Chhattisgarh has a statewide programme using community health workers called mitanins. The National Rural Health Mission organises the payment of small stipends to the mitanins through the panchayats and recognizes them as accredited ...
Toward Improved Nutrition: The Atal Bal Arogya Evam Poshan Mission
P. Das; M. Dwivedi; S. Sharma / International Food Policy Research Institute 2014
Half of the children in Madhya Pradesh under age 5 are stunted and 35 percent are wasted. In an effort to address this situation, in late 2010, the Government of Madhya Pradesh launched the Atal Bal Aarogya Evam Poshan Mi...
Collaboration of Integrated Child Development Services with Self-Help Groups to Decentralize the Supply of Supplementary Feeding at Anganwadi Centers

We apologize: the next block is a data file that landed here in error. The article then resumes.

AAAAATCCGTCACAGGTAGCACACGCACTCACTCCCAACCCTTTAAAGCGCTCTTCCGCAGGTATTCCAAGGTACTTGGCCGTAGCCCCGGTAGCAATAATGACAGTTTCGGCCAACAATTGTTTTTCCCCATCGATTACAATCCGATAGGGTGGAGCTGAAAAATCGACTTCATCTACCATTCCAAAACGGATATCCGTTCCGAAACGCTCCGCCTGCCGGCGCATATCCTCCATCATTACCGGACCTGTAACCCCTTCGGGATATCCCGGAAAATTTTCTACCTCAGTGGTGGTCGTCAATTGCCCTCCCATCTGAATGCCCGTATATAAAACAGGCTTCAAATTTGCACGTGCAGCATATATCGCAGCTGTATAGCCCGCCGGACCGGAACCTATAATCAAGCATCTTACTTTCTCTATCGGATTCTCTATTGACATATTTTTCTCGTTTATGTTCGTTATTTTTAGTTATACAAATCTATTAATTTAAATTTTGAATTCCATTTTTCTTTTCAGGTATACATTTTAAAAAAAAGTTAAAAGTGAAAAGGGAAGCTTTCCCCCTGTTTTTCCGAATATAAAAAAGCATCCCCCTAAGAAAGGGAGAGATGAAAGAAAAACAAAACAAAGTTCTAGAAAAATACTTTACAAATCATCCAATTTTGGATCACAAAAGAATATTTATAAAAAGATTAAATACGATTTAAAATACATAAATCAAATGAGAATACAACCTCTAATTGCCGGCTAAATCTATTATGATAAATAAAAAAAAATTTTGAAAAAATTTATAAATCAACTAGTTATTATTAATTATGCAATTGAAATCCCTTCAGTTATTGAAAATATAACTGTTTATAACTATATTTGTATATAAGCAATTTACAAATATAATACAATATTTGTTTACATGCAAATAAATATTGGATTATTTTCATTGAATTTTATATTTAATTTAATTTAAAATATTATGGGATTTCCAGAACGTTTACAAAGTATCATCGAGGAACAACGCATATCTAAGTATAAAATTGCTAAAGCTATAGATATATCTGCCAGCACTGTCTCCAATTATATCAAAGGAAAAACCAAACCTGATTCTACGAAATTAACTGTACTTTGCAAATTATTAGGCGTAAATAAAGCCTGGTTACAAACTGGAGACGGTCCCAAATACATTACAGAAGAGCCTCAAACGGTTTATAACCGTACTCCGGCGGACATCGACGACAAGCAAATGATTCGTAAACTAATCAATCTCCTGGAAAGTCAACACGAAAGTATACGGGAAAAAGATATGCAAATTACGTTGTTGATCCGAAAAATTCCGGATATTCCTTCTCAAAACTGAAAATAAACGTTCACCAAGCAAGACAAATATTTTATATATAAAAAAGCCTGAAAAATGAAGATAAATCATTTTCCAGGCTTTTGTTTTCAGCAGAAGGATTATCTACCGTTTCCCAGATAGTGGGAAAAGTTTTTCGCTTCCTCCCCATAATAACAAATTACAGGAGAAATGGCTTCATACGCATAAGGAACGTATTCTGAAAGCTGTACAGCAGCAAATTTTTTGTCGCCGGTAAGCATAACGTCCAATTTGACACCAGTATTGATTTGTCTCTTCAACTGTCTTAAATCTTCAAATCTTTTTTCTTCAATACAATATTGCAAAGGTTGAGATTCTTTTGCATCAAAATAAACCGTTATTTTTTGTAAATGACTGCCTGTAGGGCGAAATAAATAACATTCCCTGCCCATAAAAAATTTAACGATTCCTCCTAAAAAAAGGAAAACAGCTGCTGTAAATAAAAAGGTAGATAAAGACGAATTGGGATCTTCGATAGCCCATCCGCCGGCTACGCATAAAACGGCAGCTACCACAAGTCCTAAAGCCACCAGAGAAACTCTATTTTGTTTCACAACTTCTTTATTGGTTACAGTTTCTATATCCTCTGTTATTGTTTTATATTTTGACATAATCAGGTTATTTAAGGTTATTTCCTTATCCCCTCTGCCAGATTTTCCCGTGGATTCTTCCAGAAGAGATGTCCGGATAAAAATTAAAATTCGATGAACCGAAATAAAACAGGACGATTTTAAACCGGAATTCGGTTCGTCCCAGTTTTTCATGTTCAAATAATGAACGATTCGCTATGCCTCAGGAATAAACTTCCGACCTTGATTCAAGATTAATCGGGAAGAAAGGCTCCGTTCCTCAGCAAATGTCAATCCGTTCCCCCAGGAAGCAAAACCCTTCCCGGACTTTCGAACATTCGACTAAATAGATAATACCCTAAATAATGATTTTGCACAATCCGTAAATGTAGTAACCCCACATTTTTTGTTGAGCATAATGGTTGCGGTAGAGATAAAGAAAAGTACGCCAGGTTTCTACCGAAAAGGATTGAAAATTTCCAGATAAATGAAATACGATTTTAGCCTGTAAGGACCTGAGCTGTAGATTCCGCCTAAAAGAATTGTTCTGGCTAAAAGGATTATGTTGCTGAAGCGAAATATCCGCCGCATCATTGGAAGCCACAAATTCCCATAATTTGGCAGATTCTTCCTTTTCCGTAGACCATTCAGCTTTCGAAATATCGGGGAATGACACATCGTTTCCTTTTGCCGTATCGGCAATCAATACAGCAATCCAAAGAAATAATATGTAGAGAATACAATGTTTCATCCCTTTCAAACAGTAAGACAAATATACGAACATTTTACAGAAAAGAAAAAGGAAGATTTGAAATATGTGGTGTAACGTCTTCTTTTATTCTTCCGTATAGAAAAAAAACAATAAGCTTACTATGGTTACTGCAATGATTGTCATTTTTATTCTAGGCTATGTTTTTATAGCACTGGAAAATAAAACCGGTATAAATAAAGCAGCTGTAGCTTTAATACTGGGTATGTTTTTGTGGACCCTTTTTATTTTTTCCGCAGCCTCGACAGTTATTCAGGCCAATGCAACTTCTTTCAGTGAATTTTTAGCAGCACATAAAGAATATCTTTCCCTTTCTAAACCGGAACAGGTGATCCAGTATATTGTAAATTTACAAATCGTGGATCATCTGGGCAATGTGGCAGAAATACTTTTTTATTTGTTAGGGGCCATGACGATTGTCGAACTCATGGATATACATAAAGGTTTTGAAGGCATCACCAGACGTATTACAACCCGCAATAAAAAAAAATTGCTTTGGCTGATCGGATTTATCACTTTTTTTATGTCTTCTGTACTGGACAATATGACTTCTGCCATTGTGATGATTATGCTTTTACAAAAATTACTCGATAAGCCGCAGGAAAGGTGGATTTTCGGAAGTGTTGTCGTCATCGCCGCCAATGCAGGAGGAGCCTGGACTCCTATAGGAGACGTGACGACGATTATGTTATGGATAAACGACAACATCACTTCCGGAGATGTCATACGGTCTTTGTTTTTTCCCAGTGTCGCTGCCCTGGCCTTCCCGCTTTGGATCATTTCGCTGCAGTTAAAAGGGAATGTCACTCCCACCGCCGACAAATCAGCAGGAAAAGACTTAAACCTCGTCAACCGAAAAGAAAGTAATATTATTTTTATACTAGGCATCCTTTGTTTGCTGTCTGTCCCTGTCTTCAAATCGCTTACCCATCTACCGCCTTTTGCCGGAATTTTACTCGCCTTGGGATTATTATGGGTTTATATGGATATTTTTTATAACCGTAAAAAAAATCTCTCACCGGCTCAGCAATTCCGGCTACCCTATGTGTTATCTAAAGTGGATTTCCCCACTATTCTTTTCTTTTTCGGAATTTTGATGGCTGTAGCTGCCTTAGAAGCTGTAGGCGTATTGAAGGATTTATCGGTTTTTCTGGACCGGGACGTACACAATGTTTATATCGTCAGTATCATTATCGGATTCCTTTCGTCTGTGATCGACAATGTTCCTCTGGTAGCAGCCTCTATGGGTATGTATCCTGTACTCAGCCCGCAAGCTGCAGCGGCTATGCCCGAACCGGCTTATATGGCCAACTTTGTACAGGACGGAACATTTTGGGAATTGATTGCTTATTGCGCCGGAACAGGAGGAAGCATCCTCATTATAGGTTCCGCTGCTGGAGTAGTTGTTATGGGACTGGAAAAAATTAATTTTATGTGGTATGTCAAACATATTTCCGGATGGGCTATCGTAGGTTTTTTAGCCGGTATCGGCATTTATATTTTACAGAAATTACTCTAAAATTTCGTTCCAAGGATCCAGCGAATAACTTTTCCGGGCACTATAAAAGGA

S. Babu; N. Nidadavolu / International Food Policy Research Institute 2014
The Integrated Child Development Services programme provides supplementary food to millions of women and young children in India for approximately 300 days a year at its anganwadi centers (AWCs). This Implementation Note ...
Writing About Nutrition in Indian Newspapers: Lessons Learned from the OneWorld POSHAN Media Fellowship
Rahul Kumar; Elisa Knebel / International Food Policy Research Institute 2014
To try to raise the profile of nutrition in the Indian media, POSHAN and the OneWorld Foundation, India (OWFI) co-implemented the six-month OneWorld-POSHAN Fellowship on Maternal and Child Undernutrition.  Th...
A Multisectoral Initiative to Address Nutrition among Children in Remote, Conflict-Affected Zones of Odisha
N. Chakravarty; S. Bhattacharjee; A. Ahuja / International Food Policy Research Institute 2014
One of the challenges to address stunting in Odisha is the lack of trained frontline workers to assess and refer affected children to appropriate health services for care and treatment. To create a substantial dent in thi...